Speak Softly, And Carry A Big Rick
Ricky Jeune plans to use Pro Day to make his NFL dream reality, silence critics
By Jon Cooper
The Good Word
Ricky Jeune doesn’t believe in the word “but.” Especially not when he’s pursuing his dreams.
For him, “but” is a four-letter word, one used by others to keep him from getting where he wants to go and fulfilling his goals.
Jeune, who fulfilled a dream in December when he graduated from Georgia Tech with a degree in business administration, will take a big step in pursuing another one on Friday, when he’ll be one of 14 Yellow Jackets to show their wares in front of NFL Scouts at Pro Day, taking place at the John and Mary Brock Football Practice Facility.
There may be some “buts” and doubts directed toward Jeune and Georgia Tech receivers. He has his own message to the skeptics and doubters. “Butt out!”
“I’m looking forward to it. I’ve been working really hard and I want to show the scouts what I can do out there,” said the 6-3, 205-pound native of Nyack, N.Y. “Ever since I was a little kid playing football in my hometown I always wanted to play professional football.”
Jeune quietly but efficiently stated his case in his years at Georgia Tech (2013-18). After redshirting his true-freshman year, then getting his feet wet on special teams and in sporadic appearances late in games the following season, he blossomed his final three seasons. He started his final three years and led the Jackets in receiving each year. He finished his career with 74 catches for 1,492 yards and 11 TDs.
He proved consistent (catching 24, 25 and 25 passes) and a big-play guy, (averaging 20.2 yards per catch) at receiver. As a redshirt senior, he made 14 big plays (13 receptions, 1 rush) and his 21.8 yards per catch (545 yards on 25 receptions, including a career-high six TDs) ranked seventh in Division I.
While the numbers speak well for him, as does his reputation as a tenacious downfield blocker, Jeune also knows he needs a big Pro Day to overcome the reputation Georgia Tech receivers have in Paul Johnson’s run-heavy spread option offense. It’s a reputation he feels is undeserved.
“There’s always a knock on Tech receivers that we have limited routes. I want to show them that I can run the whole route tree,” he said. “I don’t really listen to any of that. I just focus on what I can control. What I can control is getting better and proving everybody wrong.”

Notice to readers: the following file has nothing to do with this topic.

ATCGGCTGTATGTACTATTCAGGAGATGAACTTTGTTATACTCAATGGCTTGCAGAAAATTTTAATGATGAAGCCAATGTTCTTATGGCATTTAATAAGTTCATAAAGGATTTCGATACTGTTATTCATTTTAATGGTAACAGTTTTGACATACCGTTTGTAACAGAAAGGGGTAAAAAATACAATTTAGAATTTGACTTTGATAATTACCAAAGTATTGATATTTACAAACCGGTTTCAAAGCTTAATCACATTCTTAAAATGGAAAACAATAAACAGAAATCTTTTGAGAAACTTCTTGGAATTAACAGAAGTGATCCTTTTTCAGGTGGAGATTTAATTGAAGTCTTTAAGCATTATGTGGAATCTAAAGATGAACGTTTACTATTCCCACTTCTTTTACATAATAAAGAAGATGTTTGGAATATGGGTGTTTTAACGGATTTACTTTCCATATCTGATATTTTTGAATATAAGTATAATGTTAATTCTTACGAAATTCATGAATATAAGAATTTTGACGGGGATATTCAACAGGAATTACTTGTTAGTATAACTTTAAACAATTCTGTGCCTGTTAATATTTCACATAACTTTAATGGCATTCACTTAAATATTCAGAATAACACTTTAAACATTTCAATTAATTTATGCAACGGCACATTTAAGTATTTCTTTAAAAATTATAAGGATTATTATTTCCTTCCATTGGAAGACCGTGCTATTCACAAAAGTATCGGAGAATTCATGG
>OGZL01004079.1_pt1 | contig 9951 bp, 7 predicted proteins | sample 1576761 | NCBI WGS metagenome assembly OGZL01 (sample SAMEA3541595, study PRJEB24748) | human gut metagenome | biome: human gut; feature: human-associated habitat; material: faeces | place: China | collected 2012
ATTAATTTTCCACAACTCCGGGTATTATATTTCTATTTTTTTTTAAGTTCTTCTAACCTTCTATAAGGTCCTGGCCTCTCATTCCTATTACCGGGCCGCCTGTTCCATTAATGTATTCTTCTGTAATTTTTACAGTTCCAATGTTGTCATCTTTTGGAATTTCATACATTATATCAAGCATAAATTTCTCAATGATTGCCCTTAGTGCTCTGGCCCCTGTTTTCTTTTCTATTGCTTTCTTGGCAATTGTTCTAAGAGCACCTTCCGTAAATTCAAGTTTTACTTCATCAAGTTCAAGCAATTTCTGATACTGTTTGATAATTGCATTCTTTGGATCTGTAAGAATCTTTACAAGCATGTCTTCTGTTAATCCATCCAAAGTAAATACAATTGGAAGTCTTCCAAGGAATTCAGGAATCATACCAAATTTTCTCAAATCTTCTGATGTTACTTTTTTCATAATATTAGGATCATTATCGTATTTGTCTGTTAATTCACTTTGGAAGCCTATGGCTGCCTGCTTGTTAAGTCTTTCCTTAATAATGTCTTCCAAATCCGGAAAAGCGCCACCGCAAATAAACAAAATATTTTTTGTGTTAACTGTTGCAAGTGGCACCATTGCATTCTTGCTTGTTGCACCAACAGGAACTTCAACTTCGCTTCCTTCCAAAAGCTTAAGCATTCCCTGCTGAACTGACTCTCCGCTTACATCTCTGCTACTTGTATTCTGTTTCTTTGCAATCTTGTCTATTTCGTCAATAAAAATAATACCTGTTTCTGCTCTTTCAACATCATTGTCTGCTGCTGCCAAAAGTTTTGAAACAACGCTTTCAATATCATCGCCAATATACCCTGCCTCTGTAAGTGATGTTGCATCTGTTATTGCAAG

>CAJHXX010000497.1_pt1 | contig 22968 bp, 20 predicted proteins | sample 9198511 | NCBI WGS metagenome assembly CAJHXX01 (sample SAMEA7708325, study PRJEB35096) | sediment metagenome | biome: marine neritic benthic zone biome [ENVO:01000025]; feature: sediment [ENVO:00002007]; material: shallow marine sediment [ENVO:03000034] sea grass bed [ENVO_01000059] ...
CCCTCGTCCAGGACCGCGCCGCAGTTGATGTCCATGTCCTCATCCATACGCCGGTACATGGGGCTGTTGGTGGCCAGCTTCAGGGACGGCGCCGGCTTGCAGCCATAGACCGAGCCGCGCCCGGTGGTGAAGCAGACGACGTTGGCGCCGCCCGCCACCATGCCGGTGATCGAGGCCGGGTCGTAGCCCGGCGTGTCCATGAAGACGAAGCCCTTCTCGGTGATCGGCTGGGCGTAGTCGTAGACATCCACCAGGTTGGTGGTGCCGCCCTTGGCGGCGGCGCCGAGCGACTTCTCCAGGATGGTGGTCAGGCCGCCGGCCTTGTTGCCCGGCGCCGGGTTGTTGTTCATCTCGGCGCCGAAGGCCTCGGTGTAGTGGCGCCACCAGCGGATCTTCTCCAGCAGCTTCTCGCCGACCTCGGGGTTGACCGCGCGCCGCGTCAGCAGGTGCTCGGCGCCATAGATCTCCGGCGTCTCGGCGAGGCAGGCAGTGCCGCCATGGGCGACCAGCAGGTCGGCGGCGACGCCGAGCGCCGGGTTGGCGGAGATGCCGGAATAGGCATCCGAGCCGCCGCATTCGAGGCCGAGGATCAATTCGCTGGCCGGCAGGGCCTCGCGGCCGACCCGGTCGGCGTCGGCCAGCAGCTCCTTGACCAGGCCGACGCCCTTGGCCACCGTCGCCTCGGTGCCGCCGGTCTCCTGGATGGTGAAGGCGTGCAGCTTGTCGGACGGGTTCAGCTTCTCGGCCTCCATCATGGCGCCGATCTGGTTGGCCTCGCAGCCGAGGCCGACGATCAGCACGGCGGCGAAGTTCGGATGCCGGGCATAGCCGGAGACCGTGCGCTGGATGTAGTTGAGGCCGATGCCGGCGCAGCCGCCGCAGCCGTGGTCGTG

Jeune has chosen to listen to, and work with, former teammates who already have proven skeptics wrong. Among them are former Tech wide receiver DeAndre Smelter, who plies his craft with the Indianapolis Colts after being selected in the fourth round (No. 132 overall) of the 2015 Draft by the San Francisco 49ers, and Justin Thomas, Jeune’s quarterback for two years, who has reinvented himself as a wide receiver and is with the Pittsburgh Steelers after auditions with the New Orleans Saints and Los Angeles Rams. Both had some tips on where to improve to get the attention of scouts.
“Just rounding some routes and getting out of your breaks and not giving your breaks away,” he said. “I got some routes in the slot but not as much as you do on the next level. So I want to show them that I can work both inside and out. I’ve been working on the whole NFL route tree. I’ve been working on explosiveness and route-running.”
Jeune wasn’t at the NFL Combine but feels he can still make an impression with a good Pro Day performance. He’s already impressed ESPN’s NFL Draft guru Mel Kiper, who told the Atlanta Journal-Constitution:
“I think Ricky Jeune is the most interesting one – the wide receiver. Because they’ve had a history of producing some receivers. Obviously, you know who the big names were. I think he is a guy that fights for the ball, he makes plays after the catch, he’ll block very effectively. I think Ricky Jeune is that under-the-radar wide receiver somebody’s going to get, probably Day 3. I think he could have a nice career in the NFL.”
Jeune would become the fifth receiver drafted during the Paul Johnson era, joining two-time All-Pro and Super Bowl champion Demaryius Thomas, a 2010, first-round pick by Denver (No. 22 overall), Stephen Hill, a 2012 second-rounder of the New York Jets (No. 43 overall), Smelter, and Darren Waller, selected two rounds after Smelter in 2015 by Baltimore (No. 204 overall). Kevin Cone also was signed as a free agent by the Atlanta Falcons and played three years in the league.
“I feel like we’re the type of receivers that are definitely slept on because of the opportunities we get,” he said. “Watching Tech football over the years, whenever we get the opportunity to make plays we usually make them. All these big, strong, physical guys that can block. They all got drafted.”
Jeune believes he can be next in line to “The Show” the same way he was to starting on “The Flats.”
He sees getting to perform at The Brock as a boon to him as well as to his 13 teammates, who’ll also let it rip under the radar and on their turf.
“I’ve been practicing there for five years. So of course, having Pro Day at your own school is definitely more comforting,” he said.
As comforting is knowing that his fate is in his hands. Jeune will leave it on the Brock field one final time then let the chips fall where they may.
“I would always love playing in my hometown but I don’t have a favorite,” he said. “Whatever team decides to come after me, I’d be happy.”